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Another Family Sues Live Nation For Death At Rave

At Hard Summer 2016 (Via HARD presents.../Facebook)
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The mother of a 19-year-old girl who'd died from a drug overdose at a Hard Summer rave in August 2014 has filed a lawsuit against concert promoter Live Nation, reports the L.A. Times.

Emily Michelle Tran, a resident of Anaheim, was at the Whittier Narrows Recreation Area for the event when she started having seizures, reports LA Weekly. She was later pronounced dead at a hospital. A coroner's report found that she had died of an overdose from ecstasy.

Emily's mother, Julie, had filed earlier this month a lawsuit that claims that Live Nation "turned a blind eye" when it was well-known that raves promote the use and distribution of illicit substances. The suit says that, by failing to staff the event with enough security, promoters had failed to dissuade the use of drugs. The plaintiffs also alleged that the company "knowingly oversold the event and created an atmosphere that was overattended, overcrowded and dangerous."

After a recent string of deaths, drug use at raves has been brought into the spotlight. Two more drug-related deaths occurred at another Hard Summer festival at the Pomona Fairgrounds in August of 2015, a year after Tran's death. The family of one of the deceased, Katie Dix, has also filed a lawsuit against Live Nation. Like Julie Tran, Dix's family also alleged that the event was understaffed, and that promoters had neglected their responsibility to protect concert-goers.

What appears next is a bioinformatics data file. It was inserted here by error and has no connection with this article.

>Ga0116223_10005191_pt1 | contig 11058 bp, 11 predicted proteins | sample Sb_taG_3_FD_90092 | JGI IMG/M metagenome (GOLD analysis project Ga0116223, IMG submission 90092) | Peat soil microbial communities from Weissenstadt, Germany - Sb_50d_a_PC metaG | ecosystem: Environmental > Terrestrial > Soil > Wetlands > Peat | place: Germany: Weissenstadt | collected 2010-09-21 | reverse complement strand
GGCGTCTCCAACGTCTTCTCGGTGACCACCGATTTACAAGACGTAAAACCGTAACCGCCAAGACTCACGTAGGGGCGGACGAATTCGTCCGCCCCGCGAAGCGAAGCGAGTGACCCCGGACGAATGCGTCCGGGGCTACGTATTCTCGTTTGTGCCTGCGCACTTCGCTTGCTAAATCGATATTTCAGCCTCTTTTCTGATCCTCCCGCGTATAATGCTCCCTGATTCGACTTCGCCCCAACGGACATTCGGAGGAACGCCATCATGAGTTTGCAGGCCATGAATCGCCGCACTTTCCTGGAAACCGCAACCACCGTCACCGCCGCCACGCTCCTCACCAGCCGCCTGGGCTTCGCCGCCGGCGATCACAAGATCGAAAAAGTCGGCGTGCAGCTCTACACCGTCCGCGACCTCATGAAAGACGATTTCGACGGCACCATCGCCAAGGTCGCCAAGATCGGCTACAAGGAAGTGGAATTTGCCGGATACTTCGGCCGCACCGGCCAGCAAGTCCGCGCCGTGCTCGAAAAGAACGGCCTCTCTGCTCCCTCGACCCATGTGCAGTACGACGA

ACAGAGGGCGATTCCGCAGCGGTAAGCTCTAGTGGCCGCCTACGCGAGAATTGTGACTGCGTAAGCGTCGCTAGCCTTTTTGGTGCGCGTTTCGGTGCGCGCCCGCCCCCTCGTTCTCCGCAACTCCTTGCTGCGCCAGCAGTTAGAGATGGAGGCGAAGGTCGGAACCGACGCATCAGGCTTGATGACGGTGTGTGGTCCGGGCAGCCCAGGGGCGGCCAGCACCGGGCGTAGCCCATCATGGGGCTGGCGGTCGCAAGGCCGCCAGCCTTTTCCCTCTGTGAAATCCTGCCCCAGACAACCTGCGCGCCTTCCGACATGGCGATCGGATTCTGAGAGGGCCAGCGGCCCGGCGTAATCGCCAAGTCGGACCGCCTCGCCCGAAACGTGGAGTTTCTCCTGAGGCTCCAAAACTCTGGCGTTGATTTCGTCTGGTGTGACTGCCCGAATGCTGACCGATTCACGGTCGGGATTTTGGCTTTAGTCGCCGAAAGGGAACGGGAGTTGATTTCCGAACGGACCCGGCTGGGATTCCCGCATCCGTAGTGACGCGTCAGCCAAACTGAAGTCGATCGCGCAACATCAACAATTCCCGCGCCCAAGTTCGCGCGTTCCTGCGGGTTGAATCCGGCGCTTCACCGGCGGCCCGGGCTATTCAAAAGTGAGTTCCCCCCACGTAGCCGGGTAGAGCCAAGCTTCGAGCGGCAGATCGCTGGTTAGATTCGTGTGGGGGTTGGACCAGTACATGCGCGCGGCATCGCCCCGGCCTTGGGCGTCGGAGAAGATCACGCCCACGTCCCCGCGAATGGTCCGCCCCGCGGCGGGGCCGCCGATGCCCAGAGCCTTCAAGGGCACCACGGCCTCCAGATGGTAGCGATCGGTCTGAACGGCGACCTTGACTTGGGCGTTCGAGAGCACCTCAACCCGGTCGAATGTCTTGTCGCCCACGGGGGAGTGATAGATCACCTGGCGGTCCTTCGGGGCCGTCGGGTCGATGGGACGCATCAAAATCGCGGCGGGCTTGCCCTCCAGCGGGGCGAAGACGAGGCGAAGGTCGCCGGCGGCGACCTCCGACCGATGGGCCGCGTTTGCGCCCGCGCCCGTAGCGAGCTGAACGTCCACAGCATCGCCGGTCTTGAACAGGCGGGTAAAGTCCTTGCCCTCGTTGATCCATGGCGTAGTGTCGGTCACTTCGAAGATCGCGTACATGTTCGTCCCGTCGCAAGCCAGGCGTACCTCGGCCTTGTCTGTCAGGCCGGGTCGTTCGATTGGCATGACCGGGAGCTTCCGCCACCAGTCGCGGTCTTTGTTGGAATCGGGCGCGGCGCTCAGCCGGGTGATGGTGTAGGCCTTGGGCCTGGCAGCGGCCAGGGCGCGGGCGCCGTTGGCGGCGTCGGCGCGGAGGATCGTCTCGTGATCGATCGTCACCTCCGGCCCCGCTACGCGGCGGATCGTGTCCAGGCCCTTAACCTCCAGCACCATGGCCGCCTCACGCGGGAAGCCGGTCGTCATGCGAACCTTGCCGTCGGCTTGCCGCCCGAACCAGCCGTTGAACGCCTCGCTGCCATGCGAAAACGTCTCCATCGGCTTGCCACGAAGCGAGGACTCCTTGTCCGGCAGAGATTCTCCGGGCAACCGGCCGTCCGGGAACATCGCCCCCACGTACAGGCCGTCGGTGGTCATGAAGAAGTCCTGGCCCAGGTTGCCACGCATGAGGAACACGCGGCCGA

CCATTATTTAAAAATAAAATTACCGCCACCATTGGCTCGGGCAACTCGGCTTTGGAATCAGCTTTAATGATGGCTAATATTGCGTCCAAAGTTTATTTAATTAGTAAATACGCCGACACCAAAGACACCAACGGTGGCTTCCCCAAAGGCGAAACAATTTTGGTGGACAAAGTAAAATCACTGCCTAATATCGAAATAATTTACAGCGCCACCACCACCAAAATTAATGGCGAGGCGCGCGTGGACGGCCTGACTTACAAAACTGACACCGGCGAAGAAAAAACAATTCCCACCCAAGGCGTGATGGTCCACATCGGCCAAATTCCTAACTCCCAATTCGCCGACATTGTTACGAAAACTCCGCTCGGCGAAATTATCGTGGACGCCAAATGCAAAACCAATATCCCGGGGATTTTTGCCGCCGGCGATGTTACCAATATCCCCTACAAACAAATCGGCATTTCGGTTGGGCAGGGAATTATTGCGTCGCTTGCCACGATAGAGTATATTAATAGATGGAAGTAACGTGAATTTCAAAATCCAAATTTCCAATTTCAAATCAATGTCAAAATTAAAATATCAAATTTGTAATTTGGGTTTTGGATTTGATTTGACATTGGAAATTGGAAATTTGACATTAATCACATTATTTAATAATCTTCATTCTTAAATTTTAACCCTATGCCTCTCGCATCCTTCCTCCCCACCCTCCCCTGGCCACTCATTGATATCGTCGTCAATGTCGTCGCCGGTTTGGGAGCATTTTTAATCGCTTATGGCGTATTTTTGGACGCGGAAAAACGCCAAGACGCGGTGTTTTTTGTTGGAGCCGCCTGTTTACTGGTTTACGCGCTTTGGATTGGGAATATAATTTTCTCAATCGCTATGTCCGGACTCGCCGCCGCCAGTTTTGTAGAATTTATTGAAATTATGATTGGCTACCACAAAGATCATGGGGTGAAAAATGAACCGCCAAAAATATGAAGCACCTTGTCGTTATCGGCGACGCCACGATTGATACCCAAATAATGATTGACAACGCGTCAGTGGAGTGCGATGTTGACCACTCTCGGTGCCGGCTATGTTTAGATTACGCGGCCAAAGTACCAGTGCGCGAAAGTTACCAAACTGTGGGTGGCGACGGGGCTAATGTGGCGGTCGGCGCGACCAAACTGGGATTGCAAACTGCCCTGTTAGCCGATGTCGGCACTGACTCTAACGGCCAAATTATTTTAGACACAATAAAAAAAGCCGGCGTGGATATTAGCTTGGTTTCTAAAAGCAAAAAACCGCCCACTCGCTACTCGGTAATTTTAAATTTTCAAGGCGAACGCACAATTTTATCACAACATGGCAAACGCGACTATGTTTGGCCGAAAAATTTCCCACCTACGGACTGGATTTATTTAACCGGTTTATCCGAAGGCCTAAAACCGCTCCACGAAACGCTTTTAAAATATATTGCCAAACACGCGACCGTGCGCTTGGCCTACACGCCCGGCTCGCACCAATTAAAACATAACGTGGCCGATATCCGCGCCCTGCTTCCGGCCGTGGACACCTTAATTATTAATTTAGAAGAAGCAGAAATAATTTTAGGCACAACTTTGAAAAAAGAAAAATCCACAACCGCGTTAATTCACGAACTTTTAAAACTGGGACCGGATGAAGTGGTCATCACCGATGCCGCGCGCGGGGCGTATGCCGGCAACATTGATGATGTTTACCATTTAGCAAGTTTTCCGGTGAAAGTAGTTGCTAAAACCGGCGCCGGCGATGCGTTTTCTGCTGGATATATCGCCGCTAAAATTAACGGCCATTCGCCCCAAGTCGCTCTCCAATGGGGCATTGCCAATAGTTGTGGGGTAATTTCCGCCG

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Last month, at this year's Hard Summer festival at the Auto Club Speedway in Fontana, 3 people died during the 2-day concert. The causes of their deaths are still under investigation.

Since 2006, there have been at least 25 drug-related deaths at raves promoted by L.A. based companies, reports the L.A. Times. Twelve of the deaths occurred in Southern California, while six happened in the Las Vegas area. The majority of the deceased were under 25-years-old.

The Los Angeles County Board of Supervisor had once considered a ban on raves, citing the incidents of overdose deaths. The board later scrapped the plan, choosing instead to go with an ordinance that reviews "mass gathering events"—events that are expected to draw 10,000 people or more— on a case-by-case basis.